Monday, March 30, 2009


I finally might have accomplished something real. I got word a few weeks ago that books are on the way. Yea!!! Finally, I can start on the library for the school. I’m very excited about this project. It’s a big relief to know the waiting has paid off. I know the library will be very small, but that is ok. At least the kids will have some books for resources for help with homework and also some pleasure reading. I also got word the grant I wrote for sewing machines for the women’s committee was successful; another thing where patience has paid off. All this couldn’t have come at a better time. I’ve been getting a little depressed thinking that in the seven months as a volunteer I’ve done nothing. So now I will have something to keep me busy and raise my spirits. I’m not sure when all this stuff will get to my village, but hopefully within a month. I’m very excited for all this. I’m hoping it will give me a little more respect in the village and have people trust that the young girl can do something for the village. In the mean time, I’m keeping myself busy with the MPA. I’m up to 100 species identified and I know there is a whole bunch of species which haven’t come out to say hi to me yet. This is ok; it means I still have lots of monitoring, otherwise known as snorkeling, to do.

Liz came out for a visit the other week. We took the bus over to Togitogiga Waterfalls in Pupu-Pu’e National Park. This was really fun. We’d both forgotten how nice it feels to swim in freshwater. The water was cool and clean, so refreshing. We jumped in the pools down from the upper falls and relaxed in the cold water. I climbed up the rocks where the falls are and played in the rushing water of the waterfall, feeling the power of the spray. I even jumped in the pool where the lower falls are from the pool of the upper falls, but didn’t have the guts to jump from all the way up. I thought about it, but the rock jutting out made me nervous. And although I am the adventurous type who rarely ever backs out of daring things like that, I didn’t really want to go to the hospital that day and even more so didn’t want to explain to our PC nurse what stupid thing I did to crack my skull open. The look of disappointment which surely would have crossed her face was enough to make me not jump. It was a fun day and no trip to the hospital, so in the end it was a positive decision.

The village had its Fa’aMati last week as well. I didn’t attend the actual event because I was busy, but from what I was understand the women weave mats and on the Fa’aMati day they are given to the pastor and other churches. I saw the mats when they were displayed the day before, and some of the fine mats were really spectacular. Each member of the women’s committee had to make a laufala (fine mat), a papa laufala (sitting mat, light colored), and a papa malo (sitting mat, dark colored). Laufala is the name of the plant used to weave these mats. The leaves of the laufala plant are shaped like a single leaf of a palm tree, long and tapered, only start out wider. The leaves are much stiffer and have sharp, little spikes on the edges of the leaves. The leaves are cut off the plant, the sharp edges are taken off, and then the leaves are dried in the sun, which makes them light in color. Then strips are cut and used to make mats. The width of the strips can vary from 2 cm to a few millimeters. Sitting mats are made from strips about 2 cm, while fine mats made from strips only a few millimeters wide are considered the highest quality and will sell for thousands of Tala (these fine mats are called ie toga). The fine mats are used for fa’alavelaves (weddings, church openings, funerals, births, etc). The mats the women made were more like sleeping mats. The strip width was about half a centimeter and on the borders of the fine mat were different colors of yarn. In the old days instead of yarn there would be bird feathers, but now usually you see the yarn, every once in a while a fine mat will be made with feathers, but usually fake feathers you see in craft stores back home. Some had dyed laufala weaved into patterns. It takes a lot of skill to do this weaving. I have joined the women in weaving few times but have never done one with dyed laufala. You have to have a lot of experience to know how to weave these kinds of mats. I was quite impressed with some of the women in the village.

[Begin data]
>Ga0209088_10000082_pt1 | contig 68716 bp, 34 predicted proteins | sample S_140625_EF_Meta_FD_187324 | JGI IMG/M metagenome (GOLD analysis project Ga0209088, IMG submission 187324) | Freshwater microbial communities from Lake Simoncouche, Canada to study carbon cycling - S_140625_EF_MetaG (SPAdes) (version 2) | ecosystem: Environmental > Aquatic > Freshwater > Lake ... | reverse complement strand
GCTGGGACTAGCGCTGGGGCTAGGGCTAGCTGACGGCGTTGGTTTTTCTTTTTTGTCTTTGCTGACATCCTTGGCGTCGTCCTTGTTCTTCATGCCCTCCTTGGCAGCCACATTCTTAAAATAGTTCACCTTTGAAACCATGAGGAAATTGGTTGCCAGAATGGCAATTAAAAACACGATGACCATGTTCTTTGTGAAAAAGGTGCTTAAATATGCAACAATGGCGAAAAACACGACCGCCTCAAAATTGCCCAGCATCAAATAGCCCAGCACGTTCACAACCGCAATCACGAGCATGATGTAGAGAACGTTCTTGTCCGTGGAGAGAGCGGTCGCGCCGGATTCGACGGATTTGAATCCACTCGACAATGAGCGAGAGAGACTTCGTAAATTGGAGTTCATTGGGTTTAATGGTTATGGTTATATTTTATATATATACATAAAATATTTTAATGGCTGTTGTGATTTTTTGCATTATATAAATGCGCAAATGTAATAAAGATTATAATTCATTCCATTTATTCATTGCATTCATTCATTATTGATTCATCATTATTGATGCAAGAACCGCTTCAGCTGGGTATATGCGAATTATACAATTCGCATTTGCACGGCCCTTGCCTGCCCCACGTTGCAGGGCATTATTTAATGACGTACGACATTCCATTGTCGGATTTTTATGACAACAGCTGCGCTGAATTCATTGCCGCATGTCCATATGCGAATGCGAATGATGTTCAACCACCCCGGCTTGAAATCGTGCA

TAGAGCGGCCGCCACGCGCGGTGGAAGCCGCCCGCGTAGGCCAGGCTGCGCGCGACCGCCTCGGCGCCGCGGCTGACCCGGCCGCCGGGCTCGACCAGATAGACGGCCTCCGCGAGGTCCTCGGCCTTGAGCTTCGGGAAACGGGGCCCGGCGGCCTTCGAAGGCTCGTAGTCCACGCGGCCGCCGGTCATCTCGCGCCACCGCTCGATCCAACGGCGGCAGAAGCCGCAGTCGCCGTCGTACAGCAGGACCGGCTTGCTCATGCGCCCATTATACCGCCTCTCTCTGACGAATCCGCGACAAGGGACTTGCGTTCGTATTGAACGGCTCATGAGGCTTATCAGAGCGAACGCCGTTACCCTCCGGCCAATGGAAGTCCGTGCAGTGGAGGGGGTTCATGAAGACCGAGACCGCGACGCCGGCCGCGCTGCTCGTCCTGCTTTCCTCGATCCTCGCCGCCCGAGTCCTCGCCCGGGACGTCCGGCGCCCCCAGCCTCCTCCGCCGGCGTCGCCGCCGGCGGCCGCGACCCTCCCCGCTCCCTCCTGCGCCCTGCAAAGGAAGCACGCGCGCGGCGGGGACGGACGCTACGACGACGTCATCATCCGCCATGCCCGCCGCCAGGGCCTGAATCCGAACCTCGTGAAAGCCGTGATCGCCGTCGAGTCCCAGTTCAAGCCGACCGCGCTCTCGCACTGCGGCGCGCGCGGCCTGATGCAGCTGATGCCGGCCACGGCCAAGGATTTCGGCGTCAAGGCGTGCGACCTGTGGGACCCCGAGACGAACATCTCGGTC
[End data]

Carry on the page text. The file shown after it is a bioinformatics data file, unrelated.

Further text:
1 comment:

  1. Hey you! I want you to stop all that "I've done nothing as a volunteer in 7 months" talk because it is just not true! I know its hard to see now, but in those 7 months people have begun to trust you and believe in you. You have built relationships with the people in your village and you wont be able to really see that until something comes along where you will need them to trust in your judgement and they will without a second thought. Seven months ago, that would not have happened. Keep your head up. Things dont really start rolling until 10 months in anyway and then it is just chaos. So sit back, relax, read a good book and enjoy togitogia (silent tear, God I miss that place)! You are a rock star Erica from America dont let anyone tell you different!